MANATEE -- The tropics so far this season have been quiet and Tropical Storm Danny likely won't change that fact, according to Bay News 9 meteorologist Josh Linker.
All named storms of the season have been relatively weak and disorganized tropical storms. None of the
previous named storms this season even had a chance of developing further.
Well, Danny may.
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During Wednesday morning, a lot of dry air was wrapped into the circulation, which disrupted the convection around Danny's center. That dry air for the next two to three days is the only inhibiting factor toward development.
If Danny can fight the dry air, it may become a hurricane before reaching the islands of the Eastern Caribbean.
Danny is following a typical track for a storm in that part of the Atlantic Basin. It is heading west-northwest, and should for the next four to five days. After that, the forecast track and intensity become a bit of a challenge.
The atmospheric conditions in the Caribbean are not favorable for further development. Some reliable models indicate the very hostile upper air conditions will remain in place while Danny approaches. If so, Danny could just fizzle out.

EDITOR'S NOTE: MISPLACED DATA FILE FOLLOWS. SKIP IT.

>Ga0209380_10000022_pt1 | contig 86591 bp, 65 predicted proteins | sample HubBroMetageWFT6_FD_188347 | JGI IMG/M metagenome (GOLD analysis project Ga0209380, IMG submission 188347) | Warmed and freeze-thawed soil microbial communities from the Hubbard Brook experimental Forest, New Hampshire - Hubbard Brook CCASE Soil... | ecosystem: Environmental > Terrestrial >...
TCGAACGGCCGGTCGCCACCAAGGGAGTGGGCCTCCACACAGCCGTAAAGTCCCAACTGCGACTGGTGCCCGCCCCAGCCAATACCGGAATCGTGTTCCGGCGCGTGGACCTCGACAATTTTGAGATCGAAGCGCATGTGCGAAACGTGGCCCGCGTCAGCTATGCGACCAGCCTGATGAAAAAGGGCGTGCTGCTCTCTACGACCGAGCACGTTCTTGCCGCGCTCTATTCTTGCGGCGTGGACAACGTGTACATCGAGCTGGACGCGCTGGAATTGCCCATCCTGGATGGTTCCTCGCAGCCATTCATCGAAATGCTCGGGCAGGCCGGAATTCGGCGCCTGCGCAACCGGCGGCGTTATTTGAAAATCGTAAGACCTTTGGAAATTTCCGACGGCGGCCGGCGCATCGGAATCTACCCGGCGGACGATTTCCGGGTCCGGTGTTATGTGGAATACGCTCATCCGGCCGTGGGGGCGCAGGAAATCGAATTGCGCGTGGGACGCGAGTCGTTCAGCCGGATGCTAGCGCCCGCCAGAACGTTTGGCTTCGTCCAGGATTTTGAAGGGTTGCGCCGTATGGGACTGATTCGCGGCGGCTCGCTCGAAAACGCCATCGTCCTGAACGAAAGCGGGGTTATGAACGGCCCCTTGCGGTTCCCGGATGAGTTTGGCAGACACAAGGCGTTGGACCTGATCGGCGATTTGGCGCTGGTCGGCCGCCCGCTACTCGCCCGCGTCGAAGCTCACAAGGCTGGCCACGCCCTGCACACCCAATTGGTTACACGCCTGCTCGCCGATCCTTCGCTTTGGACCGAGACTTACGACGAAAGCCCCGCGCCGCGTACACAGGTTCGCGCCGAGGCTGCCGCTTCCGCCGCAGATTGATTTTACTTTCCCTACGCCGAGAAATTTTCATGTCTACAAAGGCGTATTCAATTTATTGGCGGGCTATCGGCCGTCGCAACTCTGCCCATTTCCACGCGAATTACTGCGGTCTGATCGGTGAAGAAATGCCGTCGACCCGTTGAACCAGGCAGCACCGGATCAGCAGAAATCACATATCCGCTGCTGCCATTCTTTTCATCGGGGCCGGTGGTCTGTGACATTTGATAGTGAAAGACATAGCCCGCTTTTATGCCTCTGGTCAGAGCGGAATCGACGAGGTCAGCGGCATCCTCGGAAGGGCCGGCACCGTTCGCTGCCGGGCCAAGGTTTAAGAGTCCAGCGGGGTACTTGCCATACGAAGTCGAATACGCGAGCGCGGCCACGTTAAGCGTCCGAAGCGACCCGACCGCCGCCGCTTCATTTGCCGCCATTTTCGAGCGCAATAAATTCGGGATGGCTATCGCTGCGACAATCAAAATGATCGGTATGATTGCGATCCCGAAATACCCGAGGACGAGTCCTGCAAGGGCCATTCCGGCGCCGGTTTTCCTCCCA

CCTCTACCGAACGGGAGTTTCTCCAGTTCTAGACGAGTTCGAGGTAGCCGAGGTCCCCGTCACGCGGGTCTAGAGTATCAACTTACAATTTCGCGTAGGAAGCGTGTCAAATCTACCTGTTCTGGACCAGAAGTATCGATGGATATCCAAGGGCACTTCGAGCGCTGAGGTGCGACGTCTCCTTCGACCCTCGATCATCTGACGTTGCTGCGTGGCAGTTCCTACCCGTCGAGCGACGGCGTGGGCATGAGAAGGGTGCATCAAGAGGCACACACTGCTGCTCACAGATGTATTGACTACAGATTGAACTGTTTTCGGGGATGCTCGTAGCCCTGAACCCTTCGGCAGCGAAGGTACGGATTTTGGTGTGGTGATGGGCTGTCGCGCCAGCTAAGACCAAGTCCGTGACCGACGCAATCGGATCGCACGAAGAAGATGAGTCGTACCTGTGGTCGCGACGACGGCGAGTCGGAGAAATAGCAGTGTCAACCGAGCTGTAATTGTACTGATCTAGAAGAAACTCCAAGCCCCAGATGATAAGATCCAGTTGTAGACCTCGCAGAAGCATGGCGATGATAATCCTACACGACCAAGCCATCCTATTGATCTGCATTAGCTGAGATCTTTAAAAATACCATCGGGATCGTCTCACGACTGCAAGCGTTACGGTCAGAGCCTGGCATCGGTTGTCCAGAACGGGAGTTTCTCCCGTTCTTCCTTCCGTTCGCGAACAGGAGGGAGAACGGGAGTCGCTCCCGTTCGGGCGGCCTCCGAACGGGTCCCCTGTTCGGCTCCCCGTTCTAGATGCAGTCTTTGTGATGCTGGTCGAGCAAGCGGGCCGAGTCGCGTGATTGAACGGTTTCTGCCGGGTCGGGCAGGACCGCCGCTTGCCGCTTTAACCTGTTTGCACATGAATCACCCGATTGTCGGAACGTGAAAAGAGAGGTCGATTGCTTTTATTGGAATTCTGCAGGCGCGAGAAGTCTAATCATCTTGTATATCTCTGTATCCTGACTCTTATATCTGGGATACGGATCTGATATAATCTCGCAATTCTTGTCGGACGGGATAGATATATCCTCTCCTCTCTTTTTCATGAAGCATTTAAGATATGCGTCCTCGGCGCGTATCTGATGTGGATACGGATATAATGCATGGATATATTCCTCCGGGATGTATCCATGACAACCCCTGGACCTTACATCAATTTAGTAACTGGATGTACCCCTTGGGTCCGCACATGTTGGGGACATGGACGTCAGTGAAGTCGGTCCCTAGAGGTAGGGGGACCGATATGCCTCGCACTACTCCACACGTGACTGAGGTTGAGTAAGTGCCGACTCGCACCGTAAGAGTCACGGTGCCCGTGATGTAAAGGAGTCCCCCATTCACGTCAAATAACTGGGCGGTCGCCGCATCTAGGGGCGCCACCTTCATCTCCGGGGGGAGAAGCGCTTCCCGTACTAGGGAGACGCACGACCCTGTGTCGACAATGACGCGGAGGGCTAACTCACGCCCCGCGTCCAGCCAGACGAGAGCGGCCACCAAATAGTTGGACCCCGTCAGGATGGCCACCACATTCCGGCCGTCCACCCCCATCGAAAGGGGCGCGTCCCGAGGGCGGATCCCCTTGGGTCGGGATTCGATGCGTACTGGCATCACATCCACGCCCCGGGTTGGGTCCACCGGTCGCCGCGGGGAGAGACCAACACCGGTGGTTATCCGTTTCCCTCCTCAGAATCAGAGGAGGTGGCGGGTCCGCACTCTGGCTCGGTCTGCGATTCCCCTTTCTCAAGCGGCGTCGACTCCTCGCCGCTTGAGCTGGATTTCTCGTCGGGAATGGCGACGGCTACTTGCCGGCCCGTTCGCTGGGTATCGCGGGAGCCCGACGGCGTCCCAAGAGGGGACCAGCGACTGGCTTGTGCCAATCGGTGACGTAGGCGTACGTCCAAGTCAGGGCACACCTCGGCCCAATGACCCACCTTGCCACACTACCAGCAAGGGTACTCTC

There is an area of less hostility to the north of the easternmost islands of the Caribbean. If Danny can get there, it may maintain its intensity and even strengthen.
Here is the good news: Either scenario means a likely miss of Florida or even the United States. The weaker scenario would have it benignly move through the Caribbean, likely as an open wave by the middle of next week. A stronger Danny would likely turn north well east of the Bahamas and eventually move out to sea.
Since Danny is continually evolving as are the upper air conditions around the storm changes to the forecast thinking may take place.
Tropical Storm Danny could even become a hurricane by Friday, according to the National Hurricane Center.
Danny continues to move west over the Atlantic and is forecast to continue gaining strength through Friday. However, it has been moving westward slowly at 12 mph, according to an 5 p.m. advisory on Wednesday.
Maximum sustained winds in the tropical storm are at 50 mph. There are still no watches or warnings.
"There is nothing obvious that would impede gradual intensification during the next few days," the NHC said. There is a possibility that dry air associated with a Saharan air layer following the storm to the north could disrupt the system, according to scientists.